How big data can help reduce profit bleeding
Many clients believe that spending millions of dollars on the latest apps, customer relationship management and enterprise resource planning software will help improve internal efficiencies and optimize operations. They view these systems and platforms as the golden ticket toward achieving maximum workforce productivity.
Implementing these increasingly complex systems and platforms, however, can silo critical data and stymie productivity. It can block companies from having complete visibility into all the data they produce, which results in incomplete analyses and poor strategic planning.
This is why it is critical for your clients to have visibility into all the data generated by their various systems and platforms. Not only because it allows their various departments — from finance and accounting to operations and IT — to operate more effectively, but it creates a centralized, company-wide resource for data utilization. Teams can then use this opportunity to create standards for data use and reinforce their role as defenders of the company’s bottom line.
Of course, it takes more than hiring additional staff to compile and centralize all of an organization’s data. Even though centralization is a key step towards better data analysis, using big data without context or focus is unproductive at best, and misleading at worst.
Instead, clients should be advised to have hypotheses or goals in place before analysis begins. These hypotheses serve as guide-rails for data use and allow for more advanced, sophisticated data analysis over time. Once companies adopt this strategic approach, they can create more efficient, high-performing teams that create smarter finance and market strategies and help maximize company profitability.
Creating a data mountain
Finance and IT departments are storing, tracking and analyzing more data than ever. Many finance and IT leaders believe the more data they track, the more insight they’ll have into how their business operates and where to make improvements. Systematic improvements, though, depend on how this data is put to use.
Companies often refer to the term “data lake” when discussing big data and where all of it is stored and analyzed. These lakes are filled with structured and unstructured data from across an organization, and companies will attempt to analyze and test data to identify operational inefficiencies or losses.
Instead of a lake, however, consider the idea of a data mountain. Rather than dragging an entire lake to identify improvements, analysts start at the bottom of the mountain and use some of the most readily available data to create well-informed business decisions. From there, users build upon that foundation to track and analyze increasingly complex sets of information and data.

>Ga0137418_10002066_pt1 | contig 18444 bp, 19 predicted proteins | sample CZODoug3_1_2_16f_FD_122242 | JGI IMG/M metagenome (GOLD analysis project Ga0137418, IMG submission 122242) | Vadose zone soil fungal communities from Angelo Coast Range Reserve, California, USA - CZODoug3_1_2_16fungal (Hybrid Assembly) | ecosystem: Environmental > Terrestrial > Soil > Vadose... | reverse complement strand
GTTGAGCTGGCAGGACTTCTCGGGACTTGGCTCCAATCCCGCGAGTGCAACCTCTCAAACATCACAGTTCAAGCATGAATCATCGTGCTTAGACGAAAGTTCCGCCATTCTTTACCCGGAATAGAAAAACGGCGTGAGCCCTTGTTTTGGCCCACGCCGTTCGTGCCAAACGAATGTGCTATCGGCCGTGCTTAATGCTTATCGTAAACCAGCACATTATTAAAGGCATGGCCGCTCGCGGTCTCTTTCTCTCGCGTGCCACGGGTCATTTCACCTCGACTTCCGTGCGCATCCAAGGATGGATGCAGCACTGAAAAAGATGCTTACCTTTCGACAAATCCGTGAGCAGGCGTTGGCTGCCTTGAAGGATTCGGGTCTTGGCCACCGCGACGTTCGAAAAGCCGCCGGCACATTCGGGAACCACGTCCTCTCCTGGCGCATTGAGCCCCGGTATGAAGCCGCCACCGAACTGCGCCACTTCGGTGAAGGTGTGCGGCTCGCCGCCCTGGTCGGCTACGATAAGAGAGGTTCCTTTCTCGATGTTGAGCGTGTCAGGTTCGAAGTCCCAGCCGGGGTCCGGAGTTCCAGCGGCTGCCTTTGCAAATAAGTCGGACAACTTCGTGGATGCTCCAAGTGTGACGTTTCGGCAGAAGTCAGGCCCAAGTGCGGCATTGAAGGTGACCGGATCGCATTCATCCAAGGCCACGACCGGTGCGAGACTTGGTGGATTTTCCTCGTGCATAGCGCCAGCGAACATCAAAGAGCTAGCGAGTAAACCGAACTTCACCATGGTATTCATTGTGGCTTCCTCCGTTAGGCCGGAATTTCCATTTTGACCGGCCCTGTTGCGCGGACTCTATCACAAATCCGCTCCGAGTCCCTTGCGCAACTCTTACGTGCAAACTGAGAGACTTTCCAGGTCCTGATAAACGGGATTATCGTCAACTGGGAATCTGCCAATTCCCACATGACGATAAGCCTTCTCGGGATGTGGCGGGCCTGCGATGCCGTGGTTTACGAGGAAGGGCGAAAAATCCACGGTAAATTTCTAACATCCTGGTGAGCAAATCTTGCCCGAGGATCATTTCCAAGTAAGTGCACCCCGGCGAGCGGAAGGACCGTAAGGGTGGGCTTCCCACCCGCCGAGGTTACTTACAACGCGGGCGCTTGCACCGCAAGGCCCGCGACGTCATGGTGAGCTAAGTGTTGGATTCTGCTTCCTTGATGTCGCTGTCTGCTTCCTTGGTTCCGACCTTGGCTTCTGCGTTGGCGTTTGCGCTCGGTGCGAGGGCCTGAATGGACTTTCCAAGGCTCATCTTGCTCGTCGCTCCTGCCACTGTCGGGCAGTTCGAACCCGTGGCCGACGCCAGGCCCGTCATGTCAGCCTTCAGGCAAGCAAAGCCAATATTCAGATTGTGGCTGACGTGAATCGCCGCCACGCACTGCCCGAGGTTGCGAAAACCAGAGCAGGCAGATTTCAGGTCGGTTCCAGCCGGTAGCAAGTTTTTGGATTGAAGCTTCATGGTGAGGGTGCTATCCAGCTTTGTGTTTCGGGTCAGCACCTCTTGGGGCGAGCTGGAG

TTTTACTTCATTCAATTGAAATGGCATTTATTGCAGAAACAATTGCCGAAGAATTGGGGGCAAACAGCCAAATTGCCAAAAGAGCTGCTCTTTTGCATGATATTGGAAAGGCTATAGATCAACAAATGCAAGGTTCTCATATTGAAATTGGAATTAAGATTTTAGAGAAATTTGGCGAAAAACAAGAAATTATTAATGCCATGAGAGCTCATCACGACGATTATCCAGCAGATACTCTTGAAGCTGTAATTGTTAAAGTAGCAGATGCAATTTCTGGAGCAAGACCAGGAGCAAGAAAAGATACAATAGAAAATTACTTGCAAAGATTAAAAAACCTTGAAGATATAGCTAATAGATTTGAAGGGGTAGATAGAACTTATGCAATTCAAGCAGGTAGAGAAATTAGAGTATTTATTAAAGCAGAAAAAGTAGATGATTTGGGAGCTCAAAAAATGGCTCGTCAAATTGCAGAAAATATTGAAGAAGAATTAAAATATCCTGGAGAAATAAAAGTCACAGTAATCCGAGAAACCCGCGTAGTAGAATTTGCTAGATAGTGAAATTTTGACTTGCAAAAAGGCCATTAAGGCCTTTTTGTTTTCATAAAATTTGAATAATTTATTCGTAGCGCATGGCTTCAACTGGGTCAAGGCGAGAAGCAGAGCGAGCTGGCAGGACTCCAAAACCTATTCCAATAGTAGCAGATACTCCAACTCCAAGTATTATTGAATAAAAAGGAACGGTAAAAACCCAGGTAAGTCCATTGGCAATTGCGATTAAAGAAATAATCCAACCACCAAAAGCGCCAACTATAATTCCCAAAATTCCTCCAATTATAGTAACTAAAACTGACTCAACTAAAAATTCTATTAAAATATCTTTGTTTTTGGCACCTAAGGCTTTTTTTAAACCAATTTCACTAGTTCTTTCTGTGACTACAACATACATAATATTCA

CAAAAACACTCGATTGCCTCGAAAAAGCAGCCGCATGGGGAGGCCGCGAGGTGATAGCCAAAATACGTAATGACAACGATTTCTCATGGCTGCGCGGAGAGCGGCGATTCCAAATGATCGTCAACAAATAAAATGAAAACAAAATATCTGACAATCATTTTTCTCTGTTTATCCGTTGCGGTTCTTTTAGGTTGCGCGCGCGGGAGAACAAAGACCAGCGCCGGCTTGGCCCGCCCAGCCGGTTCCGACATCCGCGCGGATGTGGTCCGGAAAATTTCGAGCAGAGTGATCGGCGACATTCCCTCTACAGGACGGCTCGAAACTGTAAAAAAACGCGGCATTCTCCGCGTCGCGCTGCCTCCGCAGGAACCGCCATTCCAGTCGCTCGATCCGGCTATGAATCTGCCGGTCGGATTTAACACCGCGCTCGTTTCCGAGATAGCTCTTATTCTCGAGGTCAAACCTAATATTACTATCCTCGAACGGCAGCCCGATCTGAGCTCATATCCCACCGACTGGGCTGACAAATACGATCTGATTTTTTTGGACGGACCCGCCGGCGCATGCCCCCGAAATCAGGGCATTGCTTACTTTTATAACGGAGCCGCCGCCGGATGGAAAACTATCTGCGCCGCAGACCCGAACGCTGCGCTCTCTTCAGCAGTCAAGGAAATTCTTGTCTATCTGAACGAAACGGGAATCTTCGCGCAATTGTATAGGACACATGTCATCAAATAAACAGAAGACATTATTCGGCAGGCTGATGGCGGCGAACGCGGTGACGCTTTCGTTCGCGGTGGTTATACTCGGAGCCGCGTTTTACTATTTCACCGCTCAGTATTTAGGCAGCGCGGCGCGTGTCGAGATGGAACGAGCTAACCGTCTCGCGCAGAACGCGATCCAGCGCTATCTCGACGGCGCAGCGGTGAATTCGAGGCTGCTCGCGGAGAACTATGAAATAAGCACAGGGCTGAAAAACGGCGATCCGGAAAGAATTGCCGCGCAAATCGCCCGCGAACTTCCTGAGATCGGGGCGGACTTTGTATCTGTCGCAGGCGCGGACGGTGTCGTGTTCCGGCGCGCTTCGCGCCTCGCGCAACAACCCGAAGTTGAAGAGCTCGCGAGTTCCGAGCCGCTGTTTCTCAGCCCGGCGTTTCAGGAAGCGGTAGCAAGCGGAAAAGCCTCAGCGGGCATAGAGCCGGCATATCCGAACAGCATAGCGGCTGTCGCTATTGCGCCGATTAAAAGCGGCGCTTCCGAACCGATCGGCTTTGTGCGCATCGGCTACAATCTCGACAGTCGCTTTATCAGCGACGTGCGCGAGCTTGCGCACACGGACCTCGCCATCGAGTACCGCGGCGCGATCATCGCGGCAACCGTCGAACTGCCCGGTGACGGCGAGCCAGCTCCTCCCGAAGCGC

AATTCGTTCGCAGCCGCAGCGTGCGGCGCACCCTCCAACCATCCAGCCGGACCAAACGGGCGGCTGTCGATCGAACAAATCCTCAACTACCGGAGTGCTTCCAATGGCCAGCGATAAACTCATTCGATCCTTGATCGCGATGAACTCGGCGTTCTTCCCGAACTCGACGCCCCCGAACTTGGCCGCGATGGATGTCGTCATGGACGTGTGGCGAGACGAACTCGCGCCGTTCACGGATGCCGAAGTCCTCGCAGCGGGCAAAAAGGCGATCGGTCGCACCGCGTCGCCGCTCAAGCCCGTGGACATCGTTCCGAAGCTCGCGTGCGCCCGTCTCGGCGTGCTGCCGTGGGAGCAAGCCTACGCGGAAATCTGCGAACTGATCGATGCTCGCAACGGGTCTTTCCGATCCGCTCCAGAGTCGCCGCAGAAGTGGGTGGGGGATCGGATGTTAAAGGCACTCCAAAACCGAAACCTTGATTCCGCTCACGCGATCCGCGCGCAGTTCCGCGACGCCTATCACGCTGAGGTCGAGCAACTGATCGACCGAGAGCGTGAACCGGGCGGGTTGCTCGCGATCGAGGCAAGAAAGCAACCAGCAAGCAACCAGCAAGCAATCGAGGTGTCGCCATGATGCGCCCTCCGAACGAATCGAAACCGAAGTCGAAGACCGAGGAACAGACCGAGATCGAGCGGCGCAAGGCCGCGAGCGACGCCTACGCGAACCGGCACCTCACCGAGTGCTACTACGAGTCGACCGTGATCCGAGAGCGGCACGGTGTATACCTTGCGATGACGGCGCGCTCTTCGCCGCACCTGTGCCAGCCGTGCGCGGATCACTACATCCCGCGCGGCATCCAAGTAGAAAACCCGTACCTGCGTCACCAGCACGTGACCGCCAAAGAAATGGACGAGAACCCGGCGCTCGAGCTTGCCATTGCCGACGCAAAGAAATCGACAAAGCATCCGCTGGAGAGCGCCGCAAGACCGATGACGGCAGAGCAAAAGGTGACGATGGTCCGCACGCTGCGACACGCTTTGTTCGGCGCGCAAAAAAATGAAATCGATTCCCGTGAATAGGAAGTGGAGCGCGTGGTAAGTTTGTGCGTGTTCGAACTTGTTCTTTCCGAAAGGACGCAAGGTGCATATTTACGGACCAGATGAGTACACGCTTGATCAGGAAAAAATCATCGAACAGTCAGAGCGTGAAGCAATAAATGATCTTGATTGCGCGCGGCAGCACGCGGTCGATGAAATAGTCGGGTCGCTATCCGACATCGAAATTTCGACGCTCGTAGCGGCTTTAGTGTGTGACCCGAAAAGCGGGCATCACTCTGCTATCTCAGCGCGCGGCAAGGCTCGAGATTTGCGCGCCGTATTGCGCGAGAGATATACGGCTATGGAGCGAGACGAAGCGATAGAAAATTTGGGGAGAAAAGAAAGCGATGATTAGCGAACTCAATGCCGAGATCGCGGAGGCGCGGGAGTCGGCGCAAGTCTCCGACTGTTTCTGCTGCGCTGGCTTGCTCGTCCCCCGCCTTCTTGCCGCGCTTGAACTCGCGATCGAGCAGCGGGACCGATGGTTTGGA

From this perspective, analysts build upon their data to create more informed business decisions and strategies. Instead of starting with the most complex data sets at the top, which can create data paralysis, they identify which data sets provide actionable intelligence first. For example, retailers will oftentimes overcomplicate their data sets by analyzing at the product level, instead of first analyzing products by segment or supplier.
Making better use of data
Once this foundation is built, businesses can work to analyze their “long tail” of data that is much smaller and more difficult to analyze. This data tail grows exponentially over time as analysts and companies centralize increasingly disparate data sets and identify what information matters most to their businesses. At the end of the day, analyzing the long tail is what helps companies achieve that never-ending goal of having 100 percent of their customers drive 100 percent of their revenue.
This data can help companies better recognize where revenue is coming in, or out, and then make systematic changes that maximize revenue from all possible sources. Retailers, for example, can use data to identify which products are performing over others in specific stores and regions. Likewise, manufacturers can leverage such data to better understand their supply chains and pinpoint which products are profitable. Additionally, financial institutions can use data to minimize erroneous costs or purchasing decisions.
Creating the next generation of spend analytics
Even as businesses take advantage of improvements in big data analytics, new technology will allow them to further build upon their success and analyze broader data sets. Technologies such as artificial intelligence and machine learning can help business leaders analyze their data faster than ever, and perhaps, create systems that improve upon themselves over time.
At the end of the day, it depends on how businesses develop their hypotheses and use cases for big data. By taking a strategic approach, companies can focus on what matters most: high-value tasks that further optimize their businesses and help them achieve their strategic mission.